In a remote country house, the newly-appointed governess arrives to take charge of the orphaned Flora and Miles. She must fight to protect them from strange and menacing spirits. But are these apparitions real, or the product of her troubled imagination? And what terrible evil occurred before her arrival?
In an oppressive atmosphere filled with unseen phantoms and hallucinations, Benjamin Britten’s fourth opera is his most captivating. What is left unsaid takes centre stage echoing a void at the centre of Henry James’s original story; an empty centre around which gravitates the characters with their hopes and fears - an absence that drags all the characters into an unstoppable downward spiral. I Teatri's new production in Reggio Emilia is conducted by Francesco Bossaglia and directed by Fabio Condemi who writes, ‘I believe that Britten's The Turn of the Screw is not just a musical transposition of Henry James's novella. It is a profound reflection on its themes, a musical parallel that continually dialogues, approaches and detaches itself from the original.’
Chiara Ersilia Trapani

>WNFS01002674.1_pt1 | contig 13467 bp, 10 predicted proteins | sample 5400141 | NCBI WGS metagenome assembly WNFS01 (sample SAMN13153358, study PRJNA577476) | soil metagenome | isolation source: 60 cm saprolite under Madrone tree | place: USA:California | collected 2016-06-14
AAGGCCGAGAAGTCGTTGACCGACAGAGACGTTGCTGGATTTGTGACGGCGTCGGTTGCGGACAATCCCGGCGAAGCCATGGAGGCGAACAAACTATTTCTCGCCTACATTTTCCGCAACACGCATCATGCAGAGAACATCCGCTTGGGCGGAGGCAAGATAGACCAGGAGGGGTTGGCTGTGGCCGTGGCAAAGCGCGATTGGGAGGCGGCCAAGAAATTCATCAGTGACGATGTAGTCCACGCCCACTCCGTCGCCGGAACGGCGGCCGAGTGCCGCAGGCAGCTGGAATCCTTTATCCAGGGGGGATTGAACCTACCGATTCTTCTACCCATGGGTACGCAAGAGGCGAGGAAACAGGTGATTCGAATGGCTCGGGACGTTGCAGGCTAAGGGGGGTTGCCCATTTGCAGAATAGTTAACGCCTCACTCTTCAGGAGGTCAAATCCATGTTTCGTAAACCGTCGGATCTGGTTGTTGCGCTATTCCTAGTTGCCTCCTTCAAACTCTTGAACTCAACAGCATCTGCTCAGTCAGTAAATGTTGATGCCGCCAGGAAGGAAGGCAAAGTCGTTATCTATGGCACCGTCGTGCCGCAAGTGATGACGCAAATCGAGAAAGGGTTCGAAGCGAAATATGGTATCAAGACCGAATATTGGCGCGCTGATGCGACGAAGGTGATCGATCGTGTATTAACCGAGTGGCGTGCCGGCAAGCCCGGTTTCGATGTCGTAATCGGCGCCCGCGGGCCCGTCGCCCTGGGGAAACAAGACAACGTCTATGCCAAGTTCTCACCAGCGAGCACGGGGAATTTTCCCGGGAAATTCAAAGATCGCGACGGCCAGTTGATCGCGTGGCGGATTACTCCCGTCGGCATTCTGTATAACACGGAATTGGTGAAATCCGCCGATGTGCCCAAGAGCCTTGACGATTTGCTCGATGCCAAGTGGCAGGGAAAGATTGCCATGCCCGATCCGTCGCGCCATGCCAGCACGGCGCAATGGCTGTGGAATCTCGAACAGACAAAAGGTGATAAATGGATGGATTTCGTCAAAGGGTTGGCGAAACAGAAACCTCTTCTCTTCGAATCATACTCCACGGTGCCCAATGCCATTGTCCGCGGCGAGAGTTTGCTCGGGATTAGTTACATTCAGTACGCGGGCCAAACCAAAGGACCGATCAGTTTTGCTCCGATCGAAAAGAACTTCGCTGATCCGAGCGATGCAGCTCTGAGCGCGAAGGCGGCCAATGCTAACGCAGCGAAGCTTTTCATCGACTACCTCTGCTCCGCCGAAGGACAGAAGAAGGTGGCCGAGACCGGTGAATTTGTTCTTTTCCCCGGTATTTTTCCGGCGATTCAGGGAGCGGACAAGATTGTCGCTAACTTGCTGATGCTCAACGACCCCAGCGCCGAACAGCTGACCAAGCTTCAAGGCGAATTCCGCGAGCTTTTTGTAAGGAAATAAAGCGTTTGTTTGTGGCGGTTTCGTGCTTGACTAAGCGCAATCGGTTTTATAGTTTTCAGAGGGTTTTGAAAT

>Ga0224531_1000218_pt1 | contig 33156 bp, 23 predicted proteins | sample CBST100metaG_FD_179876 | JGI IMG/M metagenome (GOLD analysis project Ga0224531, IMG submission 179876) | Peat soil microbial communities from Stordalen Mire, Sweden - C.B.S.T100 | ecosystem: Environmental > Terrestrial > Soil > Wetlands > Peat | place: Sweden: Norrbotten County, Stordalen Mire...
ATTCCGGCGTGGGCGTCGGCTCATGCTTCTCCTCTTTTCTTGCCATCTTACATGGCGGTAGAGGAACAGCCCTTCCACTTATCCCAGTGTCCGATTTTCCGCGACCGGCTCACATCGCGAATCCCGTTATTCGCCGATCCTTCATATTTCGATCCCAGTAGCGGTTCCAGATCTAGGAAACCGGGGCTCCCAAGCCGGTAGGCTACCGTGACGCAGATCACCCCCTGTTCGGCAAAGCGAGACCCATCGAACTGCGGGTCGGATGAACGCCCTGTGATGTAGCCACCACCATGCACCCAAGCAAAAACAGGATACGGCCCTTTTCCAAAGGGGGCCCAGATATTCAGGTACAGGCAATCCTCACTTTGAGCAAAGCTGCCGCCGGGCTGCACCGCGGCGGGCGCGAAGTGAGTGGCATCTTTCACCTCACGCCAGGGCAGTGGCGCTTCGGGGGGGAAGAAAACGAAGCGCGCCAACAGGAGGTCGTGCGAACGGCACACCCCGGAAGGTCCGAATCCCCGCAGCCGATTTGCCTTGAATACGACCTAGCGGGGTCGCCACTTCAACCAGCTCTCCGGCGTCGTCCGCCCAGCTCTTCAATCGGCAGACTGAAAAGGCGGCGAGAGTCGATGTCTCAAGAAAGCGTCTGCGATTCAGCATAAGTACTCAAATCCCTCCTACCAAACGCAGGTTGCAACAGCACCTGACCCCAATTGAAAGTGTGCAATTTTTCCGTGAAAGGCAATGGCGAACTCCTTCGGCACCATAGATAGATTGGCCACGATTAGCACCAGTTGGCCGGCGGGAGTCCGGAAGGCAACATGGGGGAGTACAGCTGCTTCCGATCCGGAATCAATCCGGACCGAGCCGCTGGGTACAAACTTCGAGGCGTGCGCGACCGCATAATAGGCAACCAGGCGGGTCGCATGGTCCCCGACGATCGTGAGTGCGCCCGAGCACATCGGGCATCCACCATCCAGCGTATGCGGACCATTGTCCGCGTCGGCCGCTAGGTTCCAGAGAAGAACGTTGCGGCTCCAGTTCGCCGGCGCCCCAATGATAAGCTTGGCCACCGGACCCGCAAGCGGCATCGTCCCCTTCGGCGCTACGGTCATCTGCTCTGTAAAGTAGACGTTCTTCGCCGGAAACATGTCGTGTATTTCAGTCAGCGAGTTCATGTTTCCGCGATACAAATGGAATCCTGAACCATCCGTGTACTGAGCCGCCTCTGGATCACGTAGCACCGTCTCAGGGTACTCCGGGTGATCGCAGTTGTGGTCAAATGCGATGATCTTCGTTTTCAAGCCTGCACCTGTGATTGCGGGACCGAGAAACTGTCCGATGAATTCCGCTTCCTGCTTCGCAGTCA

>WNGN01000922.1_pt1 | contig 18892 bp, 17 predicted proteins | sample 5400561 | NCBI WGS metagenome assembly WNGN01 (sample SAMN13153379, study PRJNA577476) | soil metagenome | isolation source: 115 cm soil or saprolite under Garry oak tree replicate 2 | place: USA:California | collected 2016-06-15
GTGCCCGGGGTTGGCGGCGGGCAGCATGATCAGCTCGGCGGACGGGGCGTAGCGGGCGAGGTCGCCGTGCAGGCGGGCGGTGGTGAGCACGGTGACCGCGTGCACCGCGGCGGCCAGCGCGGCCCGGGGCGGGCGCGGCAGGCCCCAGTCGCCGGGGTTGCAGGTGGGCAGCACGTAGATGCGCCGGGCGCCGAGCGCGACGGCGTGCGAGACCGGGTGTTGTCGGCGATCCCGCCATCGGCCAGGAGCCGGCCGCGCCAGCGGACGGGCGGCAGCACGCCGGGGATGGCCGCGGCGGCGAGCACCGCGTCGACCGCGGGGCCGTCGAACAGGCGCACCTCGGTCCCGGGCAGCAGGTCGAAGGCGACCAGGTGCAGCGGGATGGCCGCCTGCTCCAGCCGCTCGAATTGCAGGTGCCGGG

from the short novel by Henry James
A governess has been hired to care for two children at a remote country house by their distant and preoccupied uncle in London. She instantly takes a liking to the children, Flora and Miles, but feels uneasy in the old house. Before long, she has glimpses of a pale-faced, red-haired man in the grounds and at the window. She describes the man to the housekeeper Mrs Grose, who identifies him as Peter Quint, the former valet, who recently died in mysterious circumstances.
The governess vows to protect the children. However, later that day by the lake, she sees another figure and realises it is the ghost of Miss Jessel, the former governess who also died some time previously. That night, the children are lured out into the woods by Quint and Miss Jessel, but the Governess and Mrs Grose arrive just in time to save them.
The Governess confides in Mrs Grose after more ghostly sightings and is advised to contact the children’s uncle in London. She writes a letter, but the ghost of Peter Quint instructs Miles to steal the letter before it can be posted.
Learning that her letter was never sent, the Governess confronts Miles. As she questions him, Peter Quint’s ghost pressures Miles not to betray him, but he reluctantly names the ghost and suddenly falls dead on the floor. The Governess cries out in grief.